The Roshans have put in everything they had into Krrish. At a budget of Rs 40 crore, it’s one of the most expensive Hindi movies ever made.One-fourth of it—Rs 10crore —has been spent on action sequences, the likes of which, the Roshans claim, have never been seen in India before. Quite possibly,since they have been created by Hong-Kong based action director Tony Ching Siu Tung whose previous work includes Shaolin Soccer, House of Flying Daggers and Kill Bill. The Rs 15 crore worth of special effects have been supervised by Marc Kolbe and Craig Mumma, whose CV boasts blockbusters like Godzilla and Independence Day. For one action sequence, Hrithik had to train for a month to master a jump of 30 feet tied to invisible wires. For the mixing of the film, the background score was done in Prague, the sound effects in Australia, and the special effects in Los Angeles. Everything had to be larger than life, and just perfect; after all, Krrish is Indian cinema’s first foray into the superhero genre. Yet, Hrithik would like to stress the emotional core of the film. “It’s being seen as a superhero film, but that’s not the motivation of the film. It’s a simple film about a grandma and her grandson and the circumstances that urge him to use his powers. The love story between Krrish and Priya is also very important. A film cannot run on special effects, it must have an emotional crux.” And he makes Krrish sound as real and believable as he himself is. “He is one of the most natural and real superheroes. He’s unlike anything one has seen before.” Already there’s talk of a sequel. But Hrithik would rather not preempt it. “I would love it if there’s a Krrish 2, but things have to go right for this film before we can plan another.” Coincidentally, the other big and much speculated upon film that he is working in happens to be a sequel.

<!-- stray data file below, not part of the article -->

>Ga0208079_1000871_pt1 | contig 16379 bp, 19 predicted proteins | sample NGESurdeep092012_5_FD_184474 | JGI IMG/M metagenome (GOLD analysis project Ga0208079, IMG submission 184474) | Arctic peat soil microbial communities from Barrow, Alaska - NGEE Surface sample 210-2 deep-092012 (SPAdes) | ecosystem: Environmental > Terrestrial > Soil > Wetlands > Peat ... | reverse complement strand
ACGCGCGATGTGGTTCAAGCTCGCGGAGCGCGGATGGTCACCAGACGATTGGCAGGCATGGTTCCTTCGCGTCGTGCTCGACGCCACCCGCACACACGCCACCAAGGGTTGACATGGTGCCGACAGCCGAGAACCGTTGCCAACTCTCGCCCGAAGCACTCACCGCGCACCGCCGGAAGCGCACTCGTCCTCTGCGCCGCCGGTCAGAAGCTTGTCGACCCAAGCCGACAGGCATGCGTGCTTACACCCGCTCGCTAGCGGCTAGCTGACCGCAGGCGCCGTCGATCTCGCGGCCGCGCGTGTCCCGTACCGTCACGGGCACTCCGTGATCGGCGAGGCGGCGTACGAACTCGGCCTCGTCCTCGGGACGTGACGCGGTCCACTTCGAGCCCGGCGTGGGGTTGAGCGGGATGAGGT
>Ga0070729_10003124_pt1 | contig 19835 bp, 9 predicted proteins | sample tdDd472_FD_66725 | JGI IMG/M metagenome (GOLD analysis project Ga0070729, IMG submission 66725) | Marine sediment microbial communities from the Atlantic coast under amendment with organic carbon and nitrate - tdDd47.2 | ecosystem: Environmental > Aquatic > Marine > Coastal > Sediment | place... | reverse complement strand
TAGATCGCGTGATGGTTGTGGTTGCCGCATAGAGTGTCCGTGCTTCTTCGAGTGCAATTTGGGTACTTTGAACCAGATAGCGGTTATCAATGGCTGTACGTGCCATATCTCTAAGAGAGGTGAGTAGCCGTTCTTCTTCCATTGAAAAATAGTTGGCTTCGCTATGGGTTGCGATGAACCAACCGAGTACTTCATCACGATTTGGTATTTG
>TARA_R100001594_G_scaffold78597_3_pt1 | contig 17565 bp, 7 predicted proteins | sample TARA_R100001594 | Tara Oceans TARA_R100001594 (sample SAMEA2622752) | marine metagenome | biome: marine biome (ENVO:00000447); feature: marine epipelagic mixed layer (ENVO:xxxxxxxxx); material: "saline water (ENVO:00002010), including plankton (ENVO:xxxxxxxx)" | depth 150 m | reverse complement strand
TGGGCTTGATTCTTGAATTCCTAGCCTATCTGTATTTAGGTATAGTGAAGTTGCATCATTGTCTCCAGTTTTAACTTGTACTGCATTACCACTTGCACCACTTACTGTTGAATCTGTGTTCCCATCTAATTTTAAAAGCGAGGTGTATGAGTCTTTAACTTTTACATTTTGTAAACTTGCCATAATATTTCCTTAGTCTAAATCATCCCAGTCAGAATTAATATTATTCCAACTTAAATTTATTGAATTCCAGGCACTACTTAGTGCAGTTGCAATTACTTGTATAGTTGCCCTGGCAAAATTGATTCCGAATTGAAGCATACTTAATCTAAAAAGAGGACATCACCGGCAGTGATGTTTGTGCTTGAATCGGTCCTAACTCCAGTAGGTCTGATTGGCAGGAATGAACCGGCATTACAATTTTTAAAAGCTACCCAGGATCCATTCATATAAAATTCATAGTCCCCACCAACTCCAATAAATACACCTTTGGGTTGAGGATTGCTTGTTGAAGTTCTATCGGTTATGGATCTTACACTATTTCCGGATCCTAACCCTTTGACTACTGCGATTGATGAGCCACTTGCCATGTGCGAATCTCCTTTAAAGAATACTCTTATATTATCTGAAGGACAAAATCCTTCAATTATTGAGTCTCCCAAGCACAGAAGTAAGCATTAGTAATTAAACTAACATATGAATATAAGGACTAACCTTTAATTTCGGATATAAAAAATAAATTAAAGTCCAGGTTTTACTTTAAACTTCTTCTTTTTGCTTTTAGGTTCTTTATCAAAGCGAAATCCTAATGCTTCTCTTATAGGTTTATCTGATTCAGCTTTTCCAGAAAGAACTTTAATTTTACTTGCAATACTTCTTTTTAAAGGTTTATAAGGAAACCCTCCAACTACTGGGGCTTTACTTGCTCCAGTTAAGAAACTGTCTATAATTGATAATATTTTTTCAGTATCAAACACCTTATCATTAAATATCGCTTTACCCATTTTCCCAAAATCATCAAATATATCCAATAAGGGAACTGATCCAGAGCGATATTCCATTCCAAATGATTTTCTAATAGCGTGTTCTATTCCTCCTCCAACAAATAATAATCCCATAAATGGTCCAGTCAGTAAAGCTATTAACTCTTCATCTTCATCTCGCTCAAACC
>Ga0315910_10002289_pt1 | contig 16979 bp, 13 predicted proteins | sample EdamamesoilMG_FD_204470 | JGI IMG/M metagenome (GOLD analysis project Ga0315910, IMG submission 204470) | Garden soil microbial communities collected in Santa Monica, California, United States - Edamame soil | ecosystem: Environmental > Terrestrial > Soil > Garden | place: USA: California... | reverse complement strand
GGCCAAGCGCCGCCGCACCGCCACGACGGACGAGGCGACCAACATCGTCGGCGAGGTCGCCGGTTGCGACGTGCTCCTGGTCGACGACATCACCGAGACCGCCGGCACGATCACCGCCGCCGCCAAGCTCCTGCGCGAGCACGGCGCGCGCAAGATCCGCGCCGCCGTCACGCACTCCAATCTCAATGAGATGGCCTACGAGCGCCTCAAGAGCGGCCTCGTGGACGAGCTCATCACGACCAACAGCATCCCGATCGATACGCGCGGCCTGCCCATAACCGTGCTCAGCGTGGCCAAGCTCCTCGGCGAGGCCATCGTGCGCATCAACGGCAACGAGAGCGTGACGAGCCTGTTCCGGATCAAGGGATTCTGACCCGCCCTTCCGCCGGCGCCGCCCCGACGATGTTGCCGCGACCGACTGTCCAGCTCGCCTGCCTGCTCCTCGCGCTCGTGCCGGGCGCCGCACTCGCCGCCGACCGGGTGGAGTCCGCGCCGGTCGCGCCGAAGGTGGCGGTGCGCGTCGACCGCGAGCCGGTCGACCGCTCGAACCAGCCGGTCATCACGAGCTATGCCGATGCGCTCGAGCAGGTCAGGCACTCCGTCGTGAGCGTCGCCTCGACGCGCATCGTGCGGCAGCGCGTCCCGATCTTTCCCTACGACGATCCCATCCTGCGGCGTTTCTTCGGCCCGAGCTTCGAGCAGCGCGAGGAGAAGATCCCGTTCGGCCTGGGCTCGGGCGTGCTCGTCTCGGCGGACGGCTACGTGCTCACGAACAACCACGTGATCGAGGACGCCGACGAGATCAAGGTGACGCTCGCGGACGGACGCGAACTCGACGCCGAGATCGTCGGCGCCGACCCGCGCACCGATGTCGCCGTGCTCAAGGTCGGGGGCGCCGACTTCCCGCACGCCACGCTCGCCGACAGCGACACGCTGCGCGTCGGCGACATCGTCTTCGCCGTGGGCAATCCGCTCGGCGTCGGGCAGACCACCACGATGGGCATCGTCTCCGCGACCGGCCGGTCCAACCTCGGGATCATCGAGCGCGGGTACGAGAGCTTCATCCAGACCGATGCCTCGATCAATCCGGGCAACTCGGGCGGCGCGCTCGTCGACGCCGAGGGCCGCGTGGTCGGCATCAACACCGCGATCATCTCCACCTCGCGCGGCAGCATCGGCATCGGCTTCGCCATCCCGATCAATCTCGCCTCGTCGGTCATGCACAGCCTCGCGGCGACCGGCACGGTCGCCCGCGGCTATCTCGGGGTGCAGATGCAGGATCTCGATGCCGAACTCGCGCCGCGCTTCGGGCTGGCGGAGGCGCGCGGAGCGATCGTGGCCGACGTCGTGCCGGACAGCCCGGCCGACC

Dhoom 2 promises even more thrills and spills than its predecessor, about tough men on tougher bikes chasing and racing one another under the pretext of perpetrating and solving various crimes. And in D2, Hrithik actually plays a villain! A bad man, with that angelic face and that swoonworthy smile? Here, but, one gets that rare moment of swagger. “He’s a lovable villain, and he’s lovable because I’m playing him,” he jokes. “I’ve been waiting a long time to play a character like him. He’s suave, classy, westernised and a man of few words.” In real life, Hrithik is seen as the film industry’s Mr Nice Guy, so most of the roles that have come to him have also been reflective of that persona. “I’ve always been the good, sweet guy. This is quite a departure for me, and very exciting. Which is why I’ve been waiting for something like this.” He has now decided that it will be one film at a time for him. Because, he says, he likes to live each character he plays.